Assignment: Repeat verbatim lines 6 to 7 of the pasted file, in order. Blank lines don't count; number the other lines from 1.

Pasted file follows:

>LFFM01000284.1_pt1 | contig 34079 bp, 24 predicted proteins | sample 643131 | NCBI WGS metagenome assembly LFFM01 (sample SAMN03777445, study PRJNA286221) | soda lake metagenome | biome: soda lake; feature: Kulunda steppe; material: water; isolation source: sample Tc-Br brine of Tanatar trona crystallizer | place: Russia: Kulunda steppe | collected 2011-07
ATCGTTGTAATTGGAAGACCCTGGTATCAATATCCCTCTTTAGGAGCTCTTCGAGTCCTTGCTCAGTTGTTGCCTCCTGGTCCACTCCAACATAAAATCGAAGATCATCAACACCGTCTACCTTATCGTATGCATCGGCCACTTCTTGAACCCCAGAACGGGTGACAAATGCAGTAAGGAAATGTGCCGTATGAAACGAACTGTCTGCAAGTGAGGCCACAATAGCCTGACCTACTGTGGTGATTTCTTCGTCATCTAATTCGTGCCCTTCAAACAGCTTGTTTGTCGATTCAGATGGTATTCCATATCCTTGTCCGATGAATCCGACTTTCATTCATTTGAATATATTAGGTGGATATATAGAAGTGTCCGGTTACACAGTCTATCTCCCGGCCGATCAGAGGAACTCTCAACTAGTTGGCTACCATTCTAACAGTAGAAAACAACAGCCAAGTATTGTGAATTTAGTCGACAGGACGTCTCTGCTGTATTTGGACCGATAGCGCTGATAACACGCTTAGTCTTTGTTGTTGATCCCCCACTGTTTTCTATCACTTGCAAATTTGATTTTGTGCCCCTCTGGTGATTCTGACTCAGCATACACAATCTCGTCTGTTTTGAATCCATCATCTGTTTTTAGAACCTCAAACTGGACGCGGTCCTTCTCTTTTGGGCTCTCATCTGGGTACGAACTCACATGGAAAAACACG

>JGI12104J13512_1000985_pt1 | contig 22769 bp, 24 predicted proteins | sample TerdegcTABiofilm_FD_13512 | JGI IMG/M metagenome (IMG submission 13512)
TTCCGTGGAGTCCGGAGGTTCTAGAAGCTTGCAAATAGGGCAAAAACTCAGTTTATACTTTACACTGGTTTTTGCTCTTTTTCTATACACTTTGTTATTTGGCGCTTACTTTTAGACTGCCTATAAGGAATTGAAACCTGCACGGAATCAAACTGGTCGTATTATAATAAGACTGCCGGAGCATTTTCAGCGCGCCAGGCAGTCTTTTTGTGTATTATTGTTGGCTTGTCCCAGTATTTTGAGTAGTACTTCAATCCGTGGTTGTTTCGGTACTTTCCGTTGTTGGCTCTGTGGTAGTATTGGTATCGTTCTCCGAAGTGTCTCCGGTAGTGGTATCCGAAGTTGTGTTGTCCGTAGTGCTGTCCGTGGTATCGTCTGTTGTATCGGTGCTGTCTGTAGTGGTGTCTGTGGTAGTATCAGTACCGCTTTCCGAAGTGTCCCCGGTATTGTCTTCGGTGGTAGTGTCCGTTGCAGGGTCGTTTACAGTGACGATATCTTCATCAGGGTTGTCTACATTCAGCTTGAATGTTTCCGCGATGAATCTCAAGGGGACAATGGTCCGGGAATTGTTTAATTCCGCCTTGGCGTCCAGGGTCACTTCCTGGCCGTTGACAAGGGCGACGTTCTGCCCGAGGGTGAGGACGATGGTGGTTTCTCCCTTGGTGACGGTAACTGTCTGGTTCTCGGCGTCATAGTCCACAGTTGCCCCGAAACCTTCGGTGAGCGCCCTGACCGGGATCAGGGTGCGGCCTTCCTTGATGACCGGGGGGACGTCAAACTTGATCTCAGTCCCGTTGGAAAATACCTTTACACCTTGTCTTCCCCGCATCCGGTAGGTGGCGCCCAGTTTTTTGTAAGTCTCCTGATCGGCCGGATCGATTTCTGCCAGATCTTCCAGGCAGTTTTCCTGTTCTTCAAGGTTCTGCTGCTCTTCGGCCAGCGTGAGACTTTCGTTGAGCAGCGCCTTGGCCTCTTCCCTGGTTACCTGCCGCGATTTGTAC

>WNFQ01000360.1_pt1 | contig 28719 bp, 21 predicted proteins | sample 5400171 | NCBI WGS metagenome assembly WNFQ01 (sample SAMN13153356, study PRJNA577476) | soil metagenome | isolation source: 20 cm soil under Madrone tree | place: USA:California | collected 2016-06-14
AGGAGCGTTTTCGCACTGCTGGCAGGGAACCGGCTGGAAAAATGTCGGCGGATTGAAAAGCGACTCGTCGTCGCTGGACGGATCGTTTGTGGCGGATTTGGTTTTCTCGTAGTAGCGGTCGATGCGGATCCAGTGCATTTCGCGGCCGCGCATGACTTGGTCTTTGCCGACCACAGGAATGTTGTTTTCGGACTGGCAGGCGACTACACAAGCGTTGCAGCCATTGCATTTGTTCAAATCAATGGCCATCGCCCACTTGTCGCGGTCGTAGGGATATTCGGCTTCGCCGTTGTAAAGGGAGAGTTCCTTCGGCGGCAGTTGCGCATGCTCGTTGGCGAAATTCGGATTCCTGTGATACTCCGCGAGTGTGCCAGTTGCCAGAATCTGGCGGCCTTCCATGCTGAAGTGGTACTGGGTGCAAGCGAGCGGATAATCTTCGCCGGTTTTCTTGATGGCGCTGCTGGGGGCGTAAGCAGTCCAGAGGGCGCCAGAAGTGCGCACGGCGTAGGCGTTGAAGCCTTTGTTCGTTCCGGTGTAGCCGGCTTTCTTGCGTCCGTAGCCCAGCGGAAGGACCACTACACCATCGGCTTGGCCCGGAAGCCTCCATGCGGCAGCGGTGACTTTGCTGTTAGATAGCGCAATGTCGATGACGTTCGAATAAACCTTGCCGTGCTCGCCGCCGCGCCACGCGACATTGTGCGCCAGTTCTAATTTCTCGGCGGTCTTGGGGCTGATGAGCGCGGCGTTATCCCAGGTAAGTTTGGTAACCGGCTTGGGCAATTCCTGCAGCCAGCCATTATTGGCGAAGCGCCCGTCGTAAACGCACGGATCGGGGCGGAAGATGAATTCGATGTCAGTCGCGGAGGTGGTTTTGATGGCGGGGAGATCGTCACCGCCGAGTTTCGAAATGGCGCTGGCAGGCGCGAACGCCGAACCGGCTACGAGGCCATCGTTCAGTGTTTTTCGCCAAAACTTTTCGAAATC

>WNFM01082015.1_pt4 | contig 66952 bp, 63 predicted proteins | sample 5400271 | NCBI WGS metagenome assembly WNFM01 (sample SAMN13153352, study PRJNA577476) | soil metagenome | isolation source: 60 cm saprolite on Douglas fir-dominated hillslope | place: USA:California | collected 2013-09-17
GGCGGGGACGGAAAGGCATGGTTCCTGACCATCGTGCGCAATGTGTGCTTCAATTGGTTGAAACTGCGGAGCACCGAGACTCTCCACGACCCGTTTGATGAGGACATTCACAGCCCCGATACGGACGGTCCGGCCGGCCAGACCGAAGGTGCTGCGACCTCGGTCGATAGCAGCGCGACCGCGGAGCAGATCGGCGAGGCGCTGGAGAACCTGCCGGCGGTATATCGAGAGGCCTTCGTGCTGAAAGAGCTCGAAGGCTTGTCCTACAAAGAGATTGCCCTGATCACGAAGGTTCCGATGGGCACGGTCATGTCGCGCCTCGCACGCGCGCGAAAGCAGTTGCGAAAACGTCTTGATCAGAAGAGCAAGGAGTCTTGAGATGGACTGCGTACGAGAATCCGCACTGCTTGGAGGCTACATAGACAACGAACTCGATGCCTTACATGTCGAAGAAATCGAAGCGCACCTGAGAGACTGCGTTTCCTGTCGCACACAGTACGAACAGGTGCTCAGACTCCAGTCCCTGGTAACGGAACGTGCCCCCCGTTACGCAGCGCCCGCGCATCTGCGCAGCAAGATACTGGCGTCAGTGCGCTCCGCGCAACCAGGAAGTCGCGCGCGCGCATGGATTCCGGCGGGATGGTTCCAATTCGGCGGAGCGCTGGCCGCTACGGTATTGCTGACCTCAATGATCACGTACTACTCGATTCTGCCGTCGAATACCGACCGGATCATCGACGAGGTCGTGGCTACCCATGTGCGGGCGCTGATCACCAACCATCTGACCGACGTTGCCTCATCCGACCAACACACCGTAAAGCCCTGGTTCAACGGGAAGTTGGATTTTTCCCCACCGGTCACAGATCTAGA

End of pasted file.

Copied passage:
AGGAGCGTTTTCGCACTGCTGGCAGGGAACCGGCTGGAAAAATGTCGGCGGATTGAAAAGCGACTCGTCGTCGCTGGACGGATCGTTTGTGGCGGATTTGGTTTTCTCGTAGTAGCGGTCGATGCGGATCCAGTGCATTTCGCGGCCGCGCATGACTTGGTCTTTGCCGACCACAGGAATGTTGTTTTCGGACTGGCAGGCGACTACACAAGCGTTGCAGCCATTGCATTTGTTCAAATCAATGGCCATCGCCCACTTGTCGCGGTCGTAGGGATATTCGGCTTCGCCGTTGTAAAGGGAGAGTTCCTTCGGCGGCAGTTGCGCATGCTCGTTGGCGAAATTCGGATTCCTGTGATACTCCGCGAGTGTGCCAGTTGCCAGAATCTGGCGGCCTTCCATGCTGAAGTGGTACTGGGTGCAAGCGAGCGGATAATCTTCGCCGGTTTTCTTGATGGCGCTGCTGGGGGCGTAAGCAGTCCAGAGGGCGCCAGAAGTGCGCACGGCGTAGGCGTTGAAGCCTTTGTTCGTTCCGGTGTAGCCGGCTTTCTTGCGTCCGTAGCCCAGCGGAAGGACCACTACACCATCGGCTTGGCCCGGAAGCCTCCATGCGGCAGCGGTGACTTTGCTGTTAGATAGCGCAATGTCGATGACGTTCGAATAAACCTTGCCGTGCTCGCCGCCGCGCCACGCGACATTGTGCGCCAGTTCTAATTTCTCGGCGGTCTTGGGGCTGATGAGCGCGGCGTTATCCCAGGTAAGTTTGGTAACCGGCTTGGGCAATTCCTGCAGCCAGCCATTATTGGCGAAGCGCCCGTCGTAAACGCACGGATCGGGGCGGAAGATGAATTCGATGTCAGTCGCGGAGGTGGTTTTGATGGCGGGGAGATCGTCACCGCCGAGTTTCGAAATGGCGCTGGCAGGCGCGAACGCCGAACCGGCTACGAGGCCATCGTTCAGTGTTTTTCGCCAAAACTTTTCGAAATC

>WNFM01082015.1_pt4 | contig 66952 bp, 63 predicted proteins | sample 5400271 | NCBI WGS metagenome assembly WNFM01 (sample SAMN13153352, study PRJNA577476) | soil metagenome | isolation source: 60 cm saprolite on Douglas fir-dominated hillslope | place: USA:California | collected 2013-09-17